CDC Finds Teens Using E-Cigarettes Doubled Last Year

According to the Centers for Disease Control and Prevention (CDC), adolescent use of electronic cigarettes doubled from 2011 to 2012, with an estimated 1.78 million teens last year reporting use of the products. 

The devices, commonly referred to as e-cigarettes, are nicotine-containing aerosol products, almost all of which are unregulated by the Food and Drug Administration (FDA). In the absence of federal age-restricted regulations, numerous states and cities, however, have passed legislation or ordinances barring the sell of e-cigarettes to minors.

Culling information from the National Youth Tobacco Survey (NYTS), researchers determined that 2.7 percent of middle school students in 2012 reported having ever used e-cigarettes, while 1.1 percent of current junior high students reported regular use of the products. During the same timeframe, one out of 10 high school students reported having ever used e-cigarettes, with nearly three percent of the population reporting regular use.

In all, nearly 10 percent of teens who reported e-cigarette use said they had never smoked “real” cigarettes, while more than three-fourths of regular e-cigarette users also reported smoking “regular” cigarettes.

The results of the NYTS reveal that regular e-cigarette users may not necessarily be using the products as full substitutions for “traditional” cigarettes, with three out of five regular middle school e-cigarette users and four out of five regular high school e-cigarette users also reporting routine tobacco use.

A CDC spokesman told Youth Today that while NYTS data does not necessarily demonstrate a link between e-cigarette use and traditional cigarette use among minors, some advertising for the products do appear to promote dual use of both e-cigarettes and “regular” cigarettes.

“If you look at how e-cigarettes are being marketed,” the representative said, “they are being marketed as something you can use when you can’t smoke cigarettes.” Additionally, the more discrete nature of e-cigarettes — with a less noticeable scent and no need for lighting — may make the products desirable for younger smokers who may frequently find themselves in situations where they may not be able to get away with using normal cigarettes, the source stated.

There is “tremendous variation” in the contents of e-cigarettes, the CDC representative said, because the products are generally not regulated in the same fashion as traditional tobacco products. “There are, I believe, more than 250 different brands out there, and so the constituents of one may not be the constituents of another,” the contact said.

FDA and independent testing of e-cigarette contents, however, have turned up potentially dangerous chemicals, including diethylene glycol, genotoxins, benzoic acid and butyl acetate.

The American Lung Association (ALA) has also been critical of the lack of regulation regarding the devices. Erika Sward, assistant vice president of national advocacy for the ALA, recently stated “there is no way for the public health, medical community or consumers to know what chemicals are contained in e-cigarettes or what the short and long term health implications might be,” additionally calling for both full FDA oversight of the devices as well as ingredient disclosure of e-cigarette contents by manufacturers.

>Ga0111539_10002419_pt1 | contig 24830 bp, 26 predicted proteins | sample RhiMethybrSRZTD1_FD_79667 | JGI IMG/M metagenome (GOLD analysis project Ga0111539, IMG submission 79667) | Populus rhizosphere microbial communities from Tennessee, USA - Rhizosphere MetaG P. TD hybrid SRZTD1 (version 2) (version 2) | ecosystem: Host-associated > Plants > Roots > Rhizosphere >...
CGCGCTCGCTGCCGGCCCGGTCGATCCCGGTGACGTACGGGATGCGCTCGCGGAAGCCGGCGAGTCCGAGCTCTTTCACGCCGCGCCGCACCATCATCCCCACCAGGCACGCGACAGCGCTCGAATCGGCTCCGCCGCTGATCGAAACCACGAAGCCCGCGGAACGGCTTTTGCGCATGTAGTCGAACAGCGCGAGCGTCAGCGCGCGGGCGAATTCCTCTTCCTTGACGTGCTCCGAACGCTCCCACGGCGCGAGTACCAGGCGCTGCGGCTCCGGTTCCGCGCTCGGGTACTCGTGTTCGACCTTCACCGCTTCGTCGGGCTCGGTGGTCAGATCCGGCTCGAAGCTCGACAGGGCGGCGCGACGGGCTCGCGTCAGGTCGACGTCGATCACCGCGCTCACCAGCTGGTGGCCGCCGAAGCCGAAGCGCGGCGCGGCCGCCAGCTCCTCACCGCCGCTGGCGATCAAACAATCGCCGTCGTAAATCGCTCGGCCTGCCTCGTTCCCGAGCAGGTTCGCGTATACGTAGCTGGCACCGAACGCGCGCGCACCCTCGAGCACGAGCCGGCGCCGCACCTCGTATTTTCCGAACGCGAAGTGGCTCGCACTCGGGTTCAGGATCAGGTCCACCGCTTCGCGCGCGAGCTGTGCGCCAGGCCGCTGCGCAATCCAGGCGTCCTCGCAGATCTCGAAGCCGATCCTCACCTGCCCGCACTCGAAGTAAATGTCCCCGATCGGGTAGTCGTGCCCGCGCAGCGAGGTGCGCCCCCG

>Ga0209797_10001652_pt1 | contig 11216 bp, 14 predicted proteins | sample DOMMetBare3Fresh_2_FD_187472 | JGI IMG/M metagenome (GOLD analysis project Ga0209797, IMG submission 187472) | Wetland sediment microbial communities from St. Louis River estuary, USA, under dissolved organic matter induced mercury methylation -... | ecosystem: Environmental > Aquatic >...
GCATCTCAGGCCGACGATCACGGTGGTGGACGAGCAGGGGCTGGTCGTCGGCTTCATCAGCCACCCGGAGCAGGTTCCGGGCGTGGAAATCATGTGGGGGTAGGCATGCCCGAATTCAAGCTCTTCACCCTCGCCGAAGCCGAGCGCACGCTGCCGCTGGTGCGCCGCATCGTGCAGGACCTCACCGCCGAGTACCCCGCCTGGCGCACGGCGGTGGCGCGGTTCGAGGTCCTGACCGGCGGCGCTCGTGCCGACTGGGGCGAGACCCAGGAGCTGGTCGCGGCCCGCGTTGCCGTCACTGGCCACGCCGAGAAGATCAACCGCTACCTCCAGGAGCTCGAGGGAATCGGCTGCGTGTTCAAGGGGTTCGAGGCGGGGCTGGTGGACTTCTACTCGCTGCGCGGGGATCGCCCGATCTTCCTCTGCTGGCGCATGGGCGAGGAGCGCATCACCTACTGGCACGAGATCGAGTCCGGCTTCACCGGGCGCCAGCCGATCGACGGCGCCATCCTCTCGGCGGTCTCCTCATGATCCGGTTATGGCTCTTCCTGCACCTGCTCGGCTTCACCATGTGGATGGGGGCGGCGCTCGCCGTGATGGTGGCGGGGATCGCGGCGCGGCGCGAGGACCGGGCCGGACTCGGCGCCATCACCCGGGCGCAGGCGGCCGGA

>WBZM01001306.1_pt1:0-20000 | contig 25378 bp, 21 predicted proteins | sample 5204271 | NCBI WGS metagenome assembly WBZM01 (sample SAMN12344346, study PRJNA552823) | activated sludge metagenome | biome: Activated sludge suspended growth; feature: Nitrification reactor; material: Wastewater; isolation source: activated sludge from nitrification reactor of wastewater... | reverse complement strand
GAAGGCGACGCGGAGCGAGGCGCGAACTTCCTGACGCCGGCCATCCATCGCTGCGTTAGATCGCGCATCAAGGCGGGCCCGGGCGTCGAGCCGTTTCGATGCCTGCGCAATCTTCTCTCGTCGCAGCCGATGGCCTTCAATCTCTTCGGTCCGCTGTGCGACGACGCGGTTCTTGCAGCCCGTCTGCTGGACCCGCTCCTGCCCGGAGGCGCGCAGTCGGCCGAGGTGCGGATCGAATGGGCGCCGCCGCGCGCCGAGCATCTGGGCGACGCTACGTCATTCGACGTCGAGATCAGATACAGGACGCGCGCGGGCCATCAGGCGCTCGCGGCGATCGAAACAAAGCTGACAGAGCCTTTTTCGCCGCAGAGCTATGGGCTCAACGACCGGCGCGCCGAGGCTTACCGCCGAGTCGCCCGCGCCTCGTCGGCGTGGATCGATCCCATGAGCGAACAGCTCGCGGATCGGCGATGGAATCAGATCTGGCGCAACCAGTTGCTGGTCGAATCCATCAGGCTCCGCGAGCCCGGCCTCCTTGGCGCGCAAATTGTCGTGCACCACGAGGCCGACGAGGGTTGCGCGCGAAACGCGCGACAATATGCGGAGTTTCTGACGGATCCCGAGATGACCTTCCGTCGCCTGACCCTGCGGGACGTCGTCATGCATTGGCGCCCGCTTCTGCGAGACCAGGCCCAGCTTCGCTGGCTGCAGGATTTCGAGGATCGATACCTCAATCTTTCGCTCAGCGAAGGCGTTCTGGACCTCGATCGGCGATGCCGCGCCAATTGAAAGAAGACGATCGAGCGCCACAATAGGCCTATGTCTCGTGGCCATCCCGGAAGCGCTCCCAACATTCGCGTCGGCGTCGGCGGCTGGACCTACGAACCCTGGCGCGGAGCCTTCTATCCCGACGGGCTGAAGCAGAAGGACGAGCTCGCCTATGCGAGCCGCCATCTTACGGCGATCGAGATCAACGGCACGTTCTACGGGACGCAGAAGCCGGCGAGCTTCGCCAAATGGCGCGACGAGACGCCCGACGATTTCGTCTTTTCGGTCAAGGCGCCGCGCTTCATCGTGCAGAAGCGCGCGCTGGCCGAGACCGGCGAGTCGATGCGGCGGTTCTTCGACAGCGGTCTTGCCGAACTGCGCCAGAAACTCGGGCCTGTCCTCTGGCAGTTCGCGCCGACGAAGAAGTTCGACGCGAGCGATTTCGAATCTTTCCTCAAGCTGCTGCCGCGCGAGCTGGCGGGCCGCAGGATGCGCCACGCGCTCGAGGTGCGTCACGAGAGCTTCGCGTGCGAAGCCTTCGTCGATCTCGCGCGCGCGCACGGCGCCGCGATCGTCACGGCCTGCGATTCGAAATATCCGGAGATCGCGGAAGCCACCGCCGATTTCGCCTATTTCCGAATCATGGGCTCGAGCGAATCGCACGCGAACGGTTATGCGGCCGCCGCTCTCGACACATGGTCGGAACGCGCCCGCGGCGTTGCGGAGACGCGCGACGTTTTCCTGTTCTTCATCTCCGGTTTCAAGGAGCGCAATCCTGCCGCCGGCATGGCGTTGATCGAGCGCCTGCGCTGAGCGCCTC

In response to the recent CDC report, The ALA also cites studies that indicate the presence of several carcinogens in secondhand e-cigarette emissions as further evidence for the regulation of such devices. “While there is a great deal more to learn about these products,” Sward said, “it is clear that there is much to be concerned about, especially in the absence of FDA oversight.”

Dr. Jennifer Pearson, a research investigator for the American Legacy Foundation’s Schroeder Institute for Tobacco Research and Policy Studies, has studied electronic cigarettes for the last two years. She said she is not surprised by the CDC’s findings of high rates of traditional tobacco use among youth that also use electronic cigarettes.

“What I imagine happening is that it’s just the same type of kid that’s interested in smoking who is interested in e-cigarette smoking,” she said. “They might be a little bit more sensation-seeking, they’re a little bit more curious, they’re a bit more risk-takers.”

Pearson said that current research has yet to fully determine the possible short-term or long-term health risks of e-cigarette use, but early evidence seems to indicate the effects of electronic cigarette smoking are much less harmful than the effects of smoking traditional cigarettes. However, this may not mean the products are entirely safe, she added.

“They are certainly not without risk,” she said, “and the variability of what actually goes in these products and the chemical products they produce vary quite a lot between brands.”

Regarding use of the devices by teens, Pearson said a major concern is that young e-cigarette smokers may develop a nicotine dependency via the products, which could possibly lead to minors turning to traditional cigarettes to meet their cravings.

“E-cigarettes aren’t that good at delivering nicotine,” she said. “So if you really need that nicotine kick, cigarettes are the way to go.”

While occasional e-cigarette use by youths may not cause significant, long-term damage, she does believe the accessibility of the products to minors may be a cause for concern.

“I think what we’re concerned about is that these products are new, and interesting, and different, and maybe a little sexy,” Pearson said. “They could be ‘bad’ and use these without the consequences associated with smoking cigarettes. And of course, e-cigarette use is much easier to hide from your parents.”

 Photo credit: DIEDRA LAIRD  / MCT Direct


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